BY the time you read this, we should be back from our annual camping trip. For the few days before, I wasn’t in much of a holiday mood.
Getting ready for camping with kids is like mobilising a small army. Or at least involves searching every room in the house and spending a fortune on things you probably already had.
I’ve a few tips for those brave enough to take to the great outdoors during the summer break:
1. Take a high-sided travel cot for babies and an all-in-one snowsuit. It gets cold at night and the cot doubles as a playpen.
2. Buy readybeds for under sevens. (Preferably when they are on offer out of season). These are all in one airbeds and sleeping bags that fold up to the size of a football. It’s easier to persuade them into bed when there’s Tinkerbell or Buzz and Woody on the covers
3. Use ready-made formula milk cartons if camping with a baby. You can freeze them and keep in a coldbox to defrost slowly.
4. Wipes are your salvation against stinkiness. Baby wipes for bodies, antibac wipes for everywhere else. Hand-gel that cleans without water is essential.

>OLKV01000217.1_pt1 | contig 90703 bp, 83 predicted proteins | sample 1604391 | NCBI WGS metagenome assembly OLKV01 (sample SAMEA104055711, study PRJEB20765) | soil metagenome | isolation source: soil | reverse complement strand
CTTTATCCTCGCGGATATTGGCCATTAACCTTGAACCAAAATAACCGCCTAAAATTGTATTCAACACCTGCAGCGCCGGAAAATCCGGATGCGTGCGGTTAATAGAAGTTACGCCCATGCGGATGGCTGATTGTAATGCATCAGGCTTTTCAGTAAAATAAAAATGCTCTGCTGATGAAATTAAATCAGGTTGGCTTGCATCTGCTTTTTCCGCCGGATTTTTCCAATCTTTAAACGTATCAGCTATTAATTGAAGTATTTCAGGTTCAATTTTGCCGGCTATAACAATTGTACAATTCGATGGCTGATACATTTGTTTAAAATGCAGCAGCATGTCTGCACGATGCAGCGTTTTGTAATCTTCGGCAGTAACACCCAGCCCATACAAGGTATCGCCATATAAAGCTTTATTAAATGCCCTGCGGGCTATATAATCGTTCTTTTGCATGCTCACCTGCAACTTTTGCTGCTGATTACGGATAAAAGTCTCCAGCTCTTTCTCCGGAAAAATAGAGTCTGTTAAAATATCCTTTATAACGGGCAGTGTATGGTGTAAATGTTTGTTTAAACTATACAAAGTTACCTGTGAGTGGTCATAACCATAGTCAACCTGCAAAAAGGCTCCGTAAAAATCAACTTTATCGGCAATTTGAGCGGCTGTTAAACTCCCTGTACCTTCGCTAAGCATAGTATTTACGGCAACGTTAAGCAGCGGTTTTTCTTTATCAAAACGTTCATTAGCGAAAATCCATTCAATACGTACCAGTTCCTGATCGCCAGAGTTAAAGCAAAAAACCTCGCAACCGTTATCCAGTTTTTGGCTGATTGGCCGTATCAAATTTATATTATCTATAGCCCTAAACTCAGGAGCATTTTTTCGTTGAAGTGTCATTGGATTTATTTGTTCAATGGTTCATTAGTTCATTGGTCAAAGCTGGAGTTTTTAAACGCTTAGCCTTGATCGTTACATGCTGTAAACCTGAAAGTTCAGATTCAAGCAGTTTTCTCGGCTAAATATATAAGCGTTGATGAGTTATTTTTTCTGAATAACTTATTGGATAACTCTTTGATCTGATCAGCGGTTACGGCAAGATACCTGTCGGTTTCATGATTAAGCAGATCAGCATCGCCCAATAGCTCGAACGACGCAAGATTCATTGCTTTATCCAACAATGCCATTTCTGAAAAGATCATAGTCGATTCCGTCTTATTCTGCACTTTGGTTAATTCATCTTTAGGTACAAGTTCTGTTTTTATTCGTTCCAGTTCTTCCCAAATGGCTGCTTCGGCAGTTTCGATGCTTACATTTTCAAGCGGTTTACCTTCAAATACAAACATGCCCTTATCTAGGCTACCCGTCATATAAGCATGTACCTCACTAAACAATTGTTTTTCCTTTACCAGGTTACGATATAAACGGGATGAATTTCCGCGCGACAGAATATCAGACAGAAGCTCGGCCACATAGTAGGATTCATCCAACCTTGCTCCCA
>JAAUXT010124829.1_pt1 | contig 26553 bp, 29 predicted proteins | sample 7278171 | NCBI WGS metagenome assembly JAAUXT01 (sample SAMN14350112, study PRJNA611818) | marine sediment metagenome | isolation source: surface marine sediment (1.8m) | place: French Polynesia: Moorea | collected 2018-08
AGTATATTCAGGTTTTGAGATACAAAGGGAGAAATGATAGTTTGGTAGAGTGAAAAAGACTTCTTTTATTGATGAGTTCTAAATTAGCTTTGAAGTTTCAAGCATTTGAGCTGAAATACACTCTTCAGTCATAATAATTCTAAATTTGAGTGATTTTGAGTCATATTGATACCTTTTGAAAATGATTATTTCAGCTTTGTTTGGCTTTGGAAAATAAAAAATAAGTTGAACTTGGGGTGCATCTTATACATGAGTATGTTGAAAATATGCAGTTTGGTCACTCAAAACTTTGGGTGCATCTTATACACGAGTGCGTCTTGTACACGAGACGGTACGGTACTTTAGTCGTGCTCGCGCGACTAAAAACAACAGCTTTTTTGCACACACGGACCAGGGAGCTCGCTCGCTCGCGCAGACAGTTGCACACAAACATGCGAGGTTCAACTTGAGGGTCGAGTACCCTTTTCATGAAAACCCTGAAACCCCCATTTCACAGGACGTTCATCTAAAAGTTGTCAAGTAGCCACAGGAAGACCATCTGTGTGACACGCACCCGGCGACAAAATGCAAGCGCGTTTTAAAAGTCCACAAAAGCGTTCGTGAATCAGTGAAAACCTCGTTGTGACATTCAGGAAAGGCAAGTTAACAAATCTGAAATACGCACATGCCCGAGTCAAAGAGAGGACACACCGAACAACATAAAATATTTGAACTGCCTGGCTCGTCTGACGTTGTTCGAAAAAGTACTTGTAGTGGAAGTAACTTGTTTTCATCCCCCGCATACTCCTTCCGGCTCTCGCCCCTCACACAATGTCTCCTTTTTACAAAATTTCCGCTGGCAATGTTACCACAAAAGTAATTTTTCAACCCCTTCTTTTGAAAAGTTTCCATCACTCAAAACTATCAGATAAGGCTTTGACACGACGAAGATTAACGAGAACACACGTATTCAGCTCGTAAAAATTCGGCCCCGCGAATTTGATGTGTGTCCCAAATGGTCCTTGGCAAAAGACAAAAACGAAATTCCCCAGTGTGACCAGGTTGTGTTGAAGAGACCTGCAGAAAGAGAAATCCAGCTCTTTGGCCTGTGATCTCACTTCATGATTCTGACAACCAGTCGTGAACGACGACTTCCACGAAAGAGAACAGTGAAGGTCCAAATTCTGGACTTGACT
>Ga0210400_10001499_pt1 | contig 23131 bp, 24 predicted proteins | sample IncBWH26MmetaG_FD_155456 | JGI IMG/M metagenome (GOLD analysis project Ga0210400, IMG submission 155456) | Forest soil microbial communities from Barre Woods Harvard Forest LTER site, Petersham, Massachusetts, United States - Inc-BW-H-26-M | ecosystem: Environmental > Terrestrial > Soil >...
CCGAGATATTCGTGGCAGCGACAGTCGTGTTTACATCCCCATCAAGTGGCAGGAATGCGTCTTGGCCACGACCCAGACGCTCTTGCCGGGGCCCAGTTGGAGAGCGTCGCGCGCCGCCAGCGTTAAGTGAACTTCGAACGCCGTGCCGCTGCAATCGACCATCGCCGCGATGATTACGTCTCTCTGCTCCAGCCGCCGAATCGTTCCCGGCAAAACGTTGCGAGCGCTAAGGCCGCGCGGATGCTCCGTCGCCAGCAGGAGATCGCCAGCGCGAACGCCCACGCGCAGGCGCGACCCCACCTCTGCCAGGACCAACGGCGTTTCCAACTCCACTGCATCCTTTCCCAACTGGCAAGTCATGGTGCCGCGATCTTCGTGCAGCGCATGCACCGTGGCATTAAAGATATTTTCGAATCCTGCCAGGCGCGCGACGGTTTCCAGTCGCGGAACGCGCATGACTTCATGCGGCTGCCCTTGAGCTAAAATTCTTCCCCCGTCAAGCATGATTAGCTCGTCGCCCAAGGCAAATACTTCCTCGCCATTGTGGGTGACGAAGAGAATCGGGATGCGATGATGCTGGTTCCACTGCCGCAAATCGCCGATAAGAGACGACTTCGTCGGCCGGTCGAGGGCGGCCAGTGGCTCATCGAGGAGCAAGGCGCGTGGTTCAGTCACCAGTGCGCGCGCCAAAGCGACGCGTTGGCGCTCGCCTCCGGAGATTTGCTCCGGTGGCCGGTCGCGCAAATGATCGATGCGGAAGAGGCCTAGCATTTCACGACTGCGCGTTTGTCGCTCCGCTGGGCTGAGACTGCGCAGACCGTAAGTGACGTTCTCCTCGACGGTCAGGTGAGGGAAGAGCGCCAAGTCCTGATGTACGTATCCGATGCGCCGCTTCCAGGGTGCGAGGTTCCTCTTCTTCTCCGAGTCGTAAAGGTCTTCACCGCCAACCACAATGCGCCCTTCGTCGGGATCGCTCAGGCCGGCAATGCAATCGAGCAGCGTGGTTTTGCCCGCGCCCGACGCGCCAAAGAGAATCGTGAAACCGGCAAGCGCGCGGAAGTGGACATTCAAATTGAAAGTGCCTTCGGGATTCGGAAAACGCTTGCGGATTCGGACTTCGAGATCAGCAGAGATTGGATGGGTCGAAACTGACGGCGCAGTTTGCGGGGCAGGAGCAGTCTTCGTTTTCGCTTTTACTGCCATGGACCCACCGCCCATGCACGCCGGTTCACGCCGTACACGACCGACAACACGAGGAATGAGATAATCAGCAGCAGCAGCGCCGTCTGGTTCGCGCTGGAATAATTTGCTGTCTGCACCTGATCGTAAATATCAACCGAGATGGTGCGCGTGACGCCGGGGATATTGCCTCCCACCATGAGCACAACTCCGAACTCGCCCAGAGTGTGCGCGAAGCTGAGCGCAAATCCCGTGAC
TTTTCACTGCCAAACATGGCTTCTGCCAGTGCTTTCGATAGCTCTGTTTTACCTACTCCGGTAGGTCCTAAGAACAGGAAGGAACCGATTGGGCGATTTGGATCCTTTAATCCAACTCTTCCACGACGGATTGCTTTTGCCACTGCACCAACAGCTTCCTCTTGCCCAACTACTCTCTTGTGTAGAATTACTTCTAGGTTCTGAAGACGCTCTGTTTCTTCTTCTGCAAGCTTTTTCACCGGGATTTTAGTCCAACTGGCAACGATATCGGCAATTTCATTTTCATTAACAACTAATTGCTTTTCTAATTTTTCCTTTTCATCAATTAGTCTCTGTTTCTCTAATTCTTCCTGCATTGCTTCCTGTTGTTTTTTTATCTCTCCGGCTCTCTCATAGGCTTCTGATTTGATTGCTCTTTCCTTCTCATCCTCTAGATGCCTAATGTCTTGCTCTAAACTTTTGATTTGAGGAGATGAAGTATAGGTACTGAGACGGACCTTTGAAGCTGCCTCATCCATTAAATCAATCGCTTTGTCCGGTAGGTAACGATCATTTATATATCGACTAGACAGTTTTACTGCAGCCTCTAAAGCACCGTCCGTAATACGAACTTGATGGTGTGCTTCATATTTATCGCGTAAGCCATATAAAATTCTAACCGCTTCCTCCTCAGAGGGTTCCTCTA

5. Pack light, but for all weathers. You’ll need thick coats and woolly hats for night, foldable waterproofs for days. Slip on shoes to nip to the loo, wellies just because. While my sons would happily wear the same clothes to run about in and sleep in too, I insist on at least clean underwear and pyjamas. Shoes off at the door of the tent.
6. Solar fairy lights mark out your tent at night, and we have one of those flagpoles with a fish on top to help us navigate during the day.
7. Wind-up torches are noisy and don’t last long. Gas lamps sold in camping shops are a great investment, but keep out of reach of kids. Headtorches are a great invention. A solar radio will last far longer than your smartphone’s battery.
8. If you’re cooking in camp, do it on a proper stove. A disposable barbecue won’t heat the kettle. Mornings are more manageable with a cup of tea to hand
9. Use bribes, bribes and more bribes. Colouring pads, comics, sweets, crisps – whatever it takes.
10. Be relaxed. Yes, it’s dirty, the food’s cold and you’re missing Eastenders. Get over it, let the kids go feral and crack open the box of cheap wine. You’re on holiday.